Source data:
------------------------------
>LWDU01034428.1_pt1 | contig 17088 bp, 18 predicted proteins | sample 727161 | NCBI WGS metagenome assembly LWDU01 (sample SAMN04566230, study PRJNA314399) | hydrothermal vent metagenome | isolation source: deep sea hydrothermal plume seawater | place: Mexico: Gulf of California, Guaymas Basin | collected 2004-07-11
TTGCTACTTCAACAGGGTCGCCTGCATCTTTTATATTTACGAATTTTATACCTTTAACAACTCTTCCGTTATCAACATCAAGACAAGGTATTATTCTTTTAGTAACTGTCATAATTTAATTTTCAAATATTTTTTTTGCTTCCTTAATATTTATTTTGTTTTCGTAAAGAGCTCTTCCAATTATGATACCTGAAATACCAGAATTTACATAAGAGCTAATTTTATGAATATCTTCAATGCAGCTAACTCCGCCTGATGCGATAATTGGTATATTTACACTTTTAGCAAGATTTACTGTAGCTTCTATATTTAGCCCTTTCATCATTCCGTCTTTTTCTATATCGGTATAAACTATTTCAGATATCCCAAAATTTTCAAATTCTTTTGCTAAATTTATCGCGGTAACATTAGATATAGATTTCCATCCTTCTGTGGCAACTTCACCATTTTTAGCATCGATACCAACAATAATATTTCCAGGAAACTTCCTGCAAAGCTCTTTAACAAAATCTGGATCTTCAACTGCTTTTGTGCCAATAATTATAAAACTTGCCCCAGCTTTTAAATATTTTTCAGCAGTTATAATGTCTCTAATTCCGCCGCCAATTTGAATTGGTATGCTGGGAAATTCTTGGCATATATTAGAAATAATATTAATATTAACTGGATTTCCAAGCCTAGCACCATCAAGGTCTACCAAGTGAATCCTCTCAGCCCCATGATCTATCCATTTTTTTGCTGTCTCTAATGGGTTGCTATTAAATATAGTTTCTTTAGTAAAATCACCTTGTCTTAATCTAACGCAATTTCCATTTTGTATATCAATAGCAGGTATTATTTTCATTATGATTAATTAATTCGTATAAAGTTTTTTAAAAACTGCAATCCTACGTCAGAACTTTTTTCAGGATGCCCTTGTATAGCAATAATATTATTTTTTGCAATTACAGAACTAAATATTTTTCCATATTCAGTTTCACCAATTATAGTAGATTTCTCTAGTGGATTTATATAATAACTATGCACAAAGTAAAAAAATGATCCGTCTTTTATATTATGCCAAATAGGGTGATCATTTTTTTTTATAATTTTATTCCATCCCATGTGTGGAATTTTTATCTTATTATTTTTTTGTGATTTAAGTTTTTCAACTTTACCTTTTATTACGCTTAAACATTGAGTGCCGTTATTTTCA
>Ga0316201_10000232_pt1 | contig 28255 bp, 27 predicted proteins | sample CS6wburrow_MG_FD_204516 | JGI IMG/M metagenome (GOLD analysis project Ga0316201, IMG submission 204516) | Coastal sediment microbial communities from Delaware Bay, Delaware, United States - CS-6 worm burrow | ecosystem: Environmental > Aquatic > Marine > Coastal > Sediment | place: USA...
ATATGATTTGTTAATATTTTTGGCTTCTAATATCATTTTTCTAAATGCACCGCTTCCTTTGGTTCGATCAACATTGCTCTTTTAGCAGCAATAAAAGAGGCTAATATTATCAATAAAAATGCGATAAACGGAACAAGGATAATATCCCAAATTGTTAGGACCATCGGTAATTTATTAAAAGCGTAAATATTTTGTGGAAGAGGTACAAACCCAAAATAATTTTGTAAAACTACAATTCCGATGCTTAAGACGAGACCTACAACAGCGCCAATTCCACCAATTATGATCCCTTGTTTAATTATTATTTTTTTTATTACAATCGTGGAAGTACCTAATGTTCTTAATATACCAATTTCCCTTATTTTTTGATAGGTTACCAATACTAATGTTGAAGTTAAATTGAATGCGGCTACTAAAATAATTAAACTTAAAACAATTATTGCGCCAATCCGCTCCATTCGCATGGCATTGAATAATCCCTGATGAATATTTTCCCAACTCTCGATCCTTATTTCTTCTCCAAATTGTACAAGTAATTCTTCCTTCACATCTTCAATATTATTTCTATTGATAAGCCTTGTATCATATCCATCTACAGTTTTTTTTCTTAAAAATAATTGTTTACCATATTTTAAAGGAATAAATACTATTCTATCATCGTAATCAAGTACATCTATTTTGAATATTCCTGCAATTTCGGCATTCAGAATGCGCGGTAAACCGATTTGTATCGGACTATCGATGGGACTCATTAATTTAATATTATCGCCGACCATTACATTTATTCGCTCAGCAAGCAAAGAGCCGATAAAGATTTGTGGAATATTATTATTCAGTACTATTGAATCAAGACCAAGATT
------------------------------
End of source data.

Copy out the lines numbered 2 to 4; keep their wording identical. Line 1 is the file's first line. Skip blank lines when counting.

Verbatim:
TTGCTACTTCAACAGGGTCGCCTGCATCTTTTATATTTACGAATTTTATACCTTTAACAACTCTTCCGTTATCAACATCAAGACAAGGTATTATTCTTTTAGTAACTGTCATAATTTAATTTTCAAATATTTTTTTTGCTTCCTTAATATTTATTTTGTTTTCGTAAAGAGCTCTTCCAATTATGATACCTGAAATACCAGAATTTACATAAGAGCTAATTTTATGAATATCTTCAATGCAGCTAACTCCGCCTGATGCGATAATTGGTATATTTACACTTTTAGCAAGATTTACTGTAGCTTCTATATTTAGCCCTTTCATCATTCCGTCTTTTTCTATATCGGTATAAACTATTTCAGATATCCCAAAATTTTCAAATTCTTTTGCTAAATTTATCGCGGTAACATTAGATATAGATTTCCATCCTTCTGTGGCAACTTCACCATTTTTAGCATCGATACCAACAATAATATTTCCAGGAAACTTCCTGCAAAGCTCTTTAACAAAATCTGGATCTTCAACTGCTTTTGTGCCAATAATTATAAAACTTGCCCCAGCTTTTAAATATTTTTCAGCAGTTATAATGTCTCTAATTCCGCCGCCAATTTGAATTGGTATGCTGGGAAATTCTTGGCATATATTAGAAATAATATTAATATTAACTGGATTTCCAAGCCTAGCACCATCAAGGTCTACCAAGTGAATCCTCTCAGCCCCATGATCTATCCATTTTTTTGCTGTCTCTAATGGGTTGCTATTAAATATAGTTTCTTTAGTAAAATCACCTTGTCTTAATCTAACGCAATTTCCATTTTGTATATCAATAGCAGGTATTATTTTCATTATGATTAATTAATTCGTATAAAGTTTTTTAAAAACTGCAATCCTACGTCAGAACTTTTTTCAGGATGCCCTTGTATAGCAATAATATTATTTTTTGCAATTACAGAACTAAATATTTTTCCATATTCAGTTTCACCAATTATAGTAGATTTCTCTAGTGGATTTATATAATAACTATGCACAAAGTAAAAAAATGATCCGTCTTTTATATTATGCCAAATAGGGTGATCATTTTTTTTTATAATTTTATTCCATCCCATGTGTGGAATTTTTATCTTATTATTTTTTTGTGATTTAAGTTTTTCAACTTTACCTTTTATTACGCTTAAACATTGAGTGCCGTTATTTTCA
>Ga0316201_10000232_pt1 | contig 28255 bp, 27 predicted proteins | sample CS6wburrow_MG_FD_204516 | JGI IMG/M metagenome (GOLD analysis project Ga0316201, IMG submission 204516) | Coastal sediment microbial communities from Delaware Bay, Delaware, United States - CS-6 worm burrow | ecosystem: Environmental > Aquatic > Marine > Coastal > Sediment | place: USA...
ATATGATTTGTTAATATTTTTGGCTTCTAATATCATTTTTCTAAATGCACCGCTTCCTTTGGTTCGATCAACATTGCTCTTTTAGCAGCAATAAAAGAGGCTAATATTATCAATAAAAATGCGATAAACGGAACAAGGATAATATCCCAAATTGTTAGGACCATCGGTAATTTATTAAAAGCGTAAATATTTTGTGGAAGAGGTACAAACCCAAAATAATTTTGTAAAACTACAATTCCGATGCTTAAGACGAGACCTACAACAGCGCCAATTCCACCAATTATGATCCCTTGTTTAATTATTATTTTTTTTATTACAATCGTGGAAGTACCTAATGTTCTTAATATACCAATTTCCCTTATTTTTTGATAGGTTACCAATACTAATGTTGAAGTTAAATTGAATGCGGCTACTAAAATAATTAAACTTAAAACAATTATTGCGCCAATCCGCTCCATTCGCATGGCATTGAATAATCCCTGATGAATATTTTCCCAACTCTCGATCCTTATTTCTTCTCCAAATTGTACAAGTAATTCTTCCTTCACATCTTCAATATTATTTCTATTGATAAGCCTTGTATCATATCCATCTACAGTTTTTTTTCTTAAAAATAATTGTTTACCATATTTTAAAGGAATAAATACTATTCTATCATCGTAATCAAGTACATCTATTTTGAATATTCCTGCAATTTCGGCATTCAGAATGCGCGGTAAACCGATTTGTATCGGACTATCGATGGGACTCATTAATTTAATATTATCGCCGACCATTACATTTATTCGCTCAGCAAGCAAAGAGCCGATAAAGATTTGTGGAATATTATTATTCAGTACTATTGAATCAAGACCAAGATT